Saturday, May 3, 2014

Ralph Fasanella: Lest We Forget

Where: American Art Museum

When: through August 3, 2014

I make a point of going to see every new exhibit at the Smithsonian and National Gallery, regardless of whether I think I'll like it or not.  Most of the time, if I'm excited to see something, I'm not disappointed.  Other times, I feel less enthusiasm for a show; for whatever reason, it just doesn't appeal to me.  Many times, I'm right about these as well: they're usually not to my taste.

Every once in a while, though, I feel ambivalent about a show and it's wonderful.  It's what keeps me going to exhibits that I would otherwise pass up - the idea that I will be wildly surprised by how good something is.  The Ralph Fasanella exhibit currently on display at American Art is one of those shows.

I had never heard of Fasanella before, and his story is an unlikely one.  The son of Italian immigrants, he worked several blue collar jobs before turning to art, and it was quite a few years before he could paint full time.  With no artistic training, his work is considered folk art, and that's an excellent way to describe his paintings for two reasons.  They are the output of an untrained artist and they are, for the most part, about "folks," the common people - their lives, their environment, their dreams.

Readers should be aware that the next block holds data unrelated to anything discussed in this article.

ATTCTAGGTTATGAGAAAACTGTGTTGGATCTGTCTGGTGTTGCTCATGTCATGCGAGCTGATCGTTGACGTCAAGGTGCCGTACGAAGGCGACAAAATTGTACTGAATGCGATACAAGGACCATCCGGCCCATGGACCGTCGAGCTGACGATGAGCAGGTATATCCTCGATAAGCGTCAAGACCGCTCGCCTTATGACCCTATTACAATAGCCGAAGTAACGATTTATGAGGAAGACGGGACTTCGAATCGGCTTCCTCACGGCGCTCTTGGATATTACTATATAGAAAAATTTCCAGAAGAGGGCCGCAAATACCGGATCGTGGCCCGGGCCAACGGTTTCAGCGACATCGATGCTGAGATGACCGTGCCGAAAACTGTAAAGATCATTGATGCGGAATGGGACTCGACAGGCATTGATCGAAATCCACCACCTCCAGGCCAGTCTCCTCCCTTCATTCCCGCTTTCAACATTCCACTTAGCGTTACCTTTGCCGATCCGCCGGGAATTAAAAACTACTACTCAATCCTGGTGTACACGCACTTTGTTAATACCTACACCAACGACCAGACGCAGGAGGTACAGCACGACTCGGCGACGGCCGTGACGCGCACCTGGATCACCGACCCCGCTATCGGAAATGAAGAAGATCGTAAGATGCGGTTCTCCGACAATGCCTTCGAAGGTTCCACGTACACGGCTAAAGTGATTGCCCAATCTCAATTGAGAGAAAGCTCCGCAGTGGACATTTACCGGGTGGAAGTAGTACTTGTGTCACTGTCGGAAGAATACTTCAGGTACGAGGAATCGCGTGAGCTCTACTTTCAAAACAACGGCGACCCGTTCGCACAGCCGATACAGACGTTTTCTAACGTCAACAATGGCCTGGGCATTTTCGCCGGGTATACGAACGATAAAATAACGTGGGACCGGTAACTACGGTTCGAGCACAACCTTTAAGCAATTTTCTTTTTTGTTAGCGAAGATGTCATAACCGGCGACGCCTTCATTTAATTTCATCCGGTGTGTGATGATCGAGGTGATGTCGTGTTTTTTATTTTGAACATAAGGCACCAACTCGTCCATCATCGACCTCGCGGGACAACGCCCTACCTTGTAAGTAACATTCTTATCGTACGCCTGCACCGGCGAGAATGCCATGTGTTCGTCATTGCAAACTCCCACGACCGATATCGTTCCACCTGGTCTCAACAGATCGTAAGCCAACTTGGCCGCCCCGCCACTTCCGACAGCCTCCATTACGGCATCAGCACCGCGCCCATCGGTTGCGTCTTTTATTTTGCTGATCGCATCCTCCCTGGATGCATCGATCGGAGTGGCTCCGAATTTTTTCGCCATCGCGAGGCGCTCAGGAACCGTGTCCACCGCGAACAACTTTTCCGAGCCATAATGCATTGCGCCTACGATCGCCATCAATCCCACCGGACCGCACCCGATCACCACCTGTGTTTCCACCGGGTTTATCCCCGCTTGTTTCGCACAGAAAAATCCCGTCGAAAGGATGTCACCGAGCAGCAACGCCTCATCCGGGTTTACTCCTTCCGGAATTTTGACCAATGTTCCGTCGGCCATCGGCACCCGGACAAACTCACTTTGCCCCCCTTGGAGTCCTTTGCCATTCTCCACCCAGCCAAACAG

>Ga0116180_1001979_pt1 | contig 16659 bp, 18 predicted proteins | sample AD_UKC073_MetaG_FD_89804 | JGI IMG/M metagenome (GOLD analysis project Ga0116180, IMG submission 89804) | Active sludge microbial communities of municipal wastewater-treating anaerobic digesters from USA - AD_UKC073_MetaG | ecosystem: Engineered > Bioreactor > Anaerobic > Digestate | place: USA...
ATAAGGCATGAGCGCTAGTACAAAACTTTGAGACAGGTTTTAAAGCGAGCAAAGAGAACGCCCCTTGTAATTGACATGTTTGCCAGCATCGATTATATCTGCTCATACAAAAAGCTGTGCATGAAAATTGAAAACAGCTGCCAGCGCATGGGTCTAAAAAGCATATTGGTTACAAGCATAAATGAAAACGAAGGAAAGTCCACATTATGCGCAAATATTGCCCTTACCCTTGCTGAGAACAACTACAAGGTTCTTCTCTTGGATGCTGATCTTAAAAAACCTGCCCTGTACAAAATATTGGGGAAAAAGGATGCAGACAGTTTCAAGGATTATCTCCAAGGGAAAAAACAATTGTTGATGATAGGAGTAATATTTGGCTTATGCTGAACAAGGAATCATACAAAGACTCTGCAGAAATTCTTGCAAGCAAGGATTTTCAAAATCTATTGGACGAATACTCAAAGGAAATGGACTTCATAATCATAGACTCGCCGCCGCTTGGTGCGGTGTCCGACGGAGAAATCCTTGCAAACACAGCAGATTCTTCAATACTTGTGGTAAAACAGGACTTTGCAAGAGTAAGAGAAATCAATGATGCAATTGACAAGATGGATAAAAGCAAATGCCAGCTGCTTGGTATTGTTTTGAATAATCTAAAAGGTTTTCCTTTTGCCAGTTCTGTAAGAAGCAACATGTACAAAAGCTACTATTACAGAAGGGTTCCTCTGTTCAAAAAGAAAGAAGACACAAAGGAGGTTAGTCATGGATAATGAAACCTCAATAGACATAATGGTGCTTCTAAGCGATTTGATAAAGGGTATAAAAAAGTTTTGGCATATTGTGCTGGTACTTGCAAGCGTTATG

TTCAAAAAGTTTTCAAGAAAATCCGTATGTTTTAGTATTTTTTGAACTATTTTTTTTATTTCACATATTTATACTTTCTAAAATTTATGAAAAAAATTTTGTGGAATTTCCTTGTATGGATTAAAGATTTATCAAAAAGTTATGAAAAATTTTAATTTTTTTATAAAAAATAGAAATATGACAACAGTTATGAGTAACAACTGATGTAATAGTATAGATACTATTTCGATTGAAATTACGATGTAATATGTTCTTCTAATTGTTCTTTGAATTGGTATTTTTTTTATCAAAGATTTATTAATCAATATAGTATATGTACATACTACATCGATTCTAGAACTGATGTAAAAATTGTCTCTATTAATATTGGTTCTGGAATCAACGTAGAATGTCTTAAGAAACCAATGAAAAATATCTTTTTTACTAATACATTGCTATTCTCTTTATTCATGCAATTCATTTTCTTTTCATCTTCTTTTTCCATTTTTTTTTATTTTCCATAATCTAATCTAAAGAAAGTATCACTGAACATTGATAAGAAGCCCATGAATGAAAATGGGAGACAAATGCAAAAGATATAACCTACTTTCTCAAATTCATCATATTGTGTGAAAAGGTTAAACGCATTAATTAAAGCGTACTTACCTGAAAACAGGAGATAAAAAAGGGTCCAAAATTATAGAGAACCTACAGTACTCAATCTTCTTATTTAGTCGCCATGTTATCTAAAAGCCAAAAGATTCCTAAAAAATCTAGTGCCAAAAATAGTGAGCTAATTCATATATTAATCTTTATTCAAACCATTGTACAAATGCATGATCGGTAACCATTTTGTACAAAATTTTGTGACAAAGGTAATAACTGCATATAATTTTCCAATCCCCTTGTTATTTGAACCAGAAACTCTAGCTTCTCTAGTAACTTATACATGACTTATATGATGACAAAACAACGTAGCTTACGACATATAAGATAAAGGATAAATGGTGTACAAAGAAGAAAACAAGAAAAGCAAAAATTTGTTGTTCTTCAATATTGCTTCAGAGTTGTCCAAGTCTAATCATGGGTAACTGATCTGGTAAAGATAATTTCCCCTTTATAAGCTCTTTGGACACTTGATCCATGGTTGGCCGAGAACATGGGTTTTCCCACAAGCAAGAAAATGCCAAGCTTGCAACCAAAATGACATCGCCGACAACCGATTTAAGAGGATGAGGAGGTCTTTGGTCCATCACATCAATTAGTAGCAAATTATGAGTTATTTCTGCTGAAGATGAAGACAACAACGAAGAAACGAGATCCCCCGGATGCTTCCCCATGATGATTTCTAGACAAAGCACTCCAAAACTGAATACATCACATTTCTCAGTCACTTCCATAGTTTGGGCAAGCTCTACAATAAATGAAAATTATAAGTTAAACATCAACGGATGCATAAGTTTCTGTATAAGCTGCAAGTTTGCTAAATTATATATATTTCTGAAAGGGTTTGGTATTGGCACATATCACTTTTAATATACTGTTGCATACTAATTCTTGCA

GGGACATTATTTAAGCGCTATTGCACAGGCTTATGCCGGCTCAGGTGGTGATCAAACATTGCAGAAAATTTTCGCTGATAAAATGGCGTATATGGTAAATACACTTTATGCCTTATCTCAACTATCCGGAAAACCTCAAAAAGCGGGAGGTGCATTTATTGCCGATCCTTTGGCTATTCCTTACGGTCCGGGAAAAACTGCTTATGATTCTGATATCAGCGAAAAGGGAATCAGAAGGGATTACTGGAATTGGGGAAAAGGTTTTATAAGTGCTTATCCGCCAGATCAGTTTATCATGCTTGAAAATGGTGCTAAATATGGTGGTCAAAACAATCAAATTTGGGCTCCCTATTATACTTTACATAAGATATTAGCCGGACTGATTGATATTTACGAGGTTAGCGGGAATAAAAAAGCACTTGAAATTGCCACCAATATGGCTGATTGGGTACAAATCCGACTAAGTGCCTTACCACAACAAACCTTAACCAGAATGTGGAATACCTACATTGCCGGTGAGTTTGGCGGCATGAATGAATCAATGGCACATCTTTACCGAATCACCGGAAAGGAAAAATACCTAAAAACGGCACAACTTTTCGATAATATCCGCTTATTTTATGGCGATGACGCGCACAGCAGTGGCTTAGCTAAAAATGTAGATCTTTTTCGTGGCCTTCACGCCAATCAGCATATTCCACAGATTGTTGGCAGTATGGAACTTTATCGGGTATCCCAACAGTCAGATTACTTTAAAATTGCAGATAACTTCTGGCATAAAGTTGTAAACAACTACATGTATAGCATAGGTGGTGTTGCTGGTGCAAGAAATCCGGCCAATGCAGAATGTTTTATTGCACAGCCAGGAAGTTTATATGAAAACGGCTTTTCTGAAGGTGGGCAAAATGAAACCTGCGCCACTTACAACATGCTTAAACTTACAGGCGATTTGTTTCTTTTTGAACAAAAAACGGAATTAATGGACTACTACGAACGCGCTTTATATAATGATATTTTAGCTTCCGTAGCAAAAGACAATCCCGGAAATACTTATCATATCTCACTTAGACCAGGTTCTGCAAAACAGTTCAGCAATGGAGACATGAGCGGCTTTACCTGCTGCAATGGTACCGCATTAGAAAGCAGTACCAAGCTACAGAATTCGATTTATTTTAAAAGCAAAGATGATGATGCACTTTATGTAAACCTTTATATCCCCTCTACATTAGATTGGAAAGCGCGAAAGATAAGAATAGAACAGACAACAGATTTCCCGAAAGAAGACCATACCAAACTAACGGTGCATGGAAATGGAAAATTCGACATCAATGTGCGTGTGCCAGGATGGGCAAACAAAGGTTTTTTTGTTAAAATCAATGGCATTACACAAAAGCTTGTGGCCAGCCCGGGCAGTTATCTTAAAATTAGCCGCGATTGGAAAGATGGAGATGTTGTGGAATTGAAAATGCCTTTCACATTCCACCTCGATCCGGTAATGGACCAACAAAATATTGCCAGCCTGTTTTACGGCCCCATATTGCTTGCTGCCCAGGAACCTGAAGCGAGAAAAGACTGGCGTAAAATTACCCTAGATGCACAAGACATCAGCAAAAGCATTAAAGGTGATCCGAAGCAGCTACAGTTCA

There are less than 30 pieces in this exhibit, but you'll want to allow time to look at each one carefully.  They are incredibly detailed: rich, complex, intricate pictures - the kind that could hang on your wall for years and offer you something new each time you looked.  They are often of urban scenes; his New York City from 1957 opens the show, and I was hooked at first glance.  You feel as if you're pulled into the painting, a part of the hustle and bustle of the streets.

There's nothing subtle about these works; they're wildly colorful, which I like very much, and they speak loudly about the plight of the working man and the power of organized labor to better their lives.  Many of them are overtly political, and the Rosenbergs feature prominently in several.  His views on the latter half of the 20th century are made manifest by his willingness to call out politicians who he thinks do not have the people's best interests at heart.  If I were to pick one word to describe his work, it would be "unapologetic."

"Lest we forget" is his mantra, and it appears in most of his works.  The idea is that we must not forget the sacrifices of those who have gone before us.  His works feature family themes, and there are many religious overtones.  A disillusioned Catholic, he takes the church to task as well for promising workers a heaven in the afterlife, while ignoring the hell on earth.  He also has little patience for those who would leave the vibrance and activity of the city for a sterile life in the suburbs.

As I looked at one of his painting featuring newspapers, I found myself reminded of Roz Chasts's cartoons, as I looked at the faces on the papers.  Two completely different artists, with completely different life stories, but their paintings of faces look alike.  Perhaps it's because I just read an article about Chast and her new book, but the resemblance struck me strongly.

Verdict: Don't miss this great show; it's small, but worth a full lunch time.

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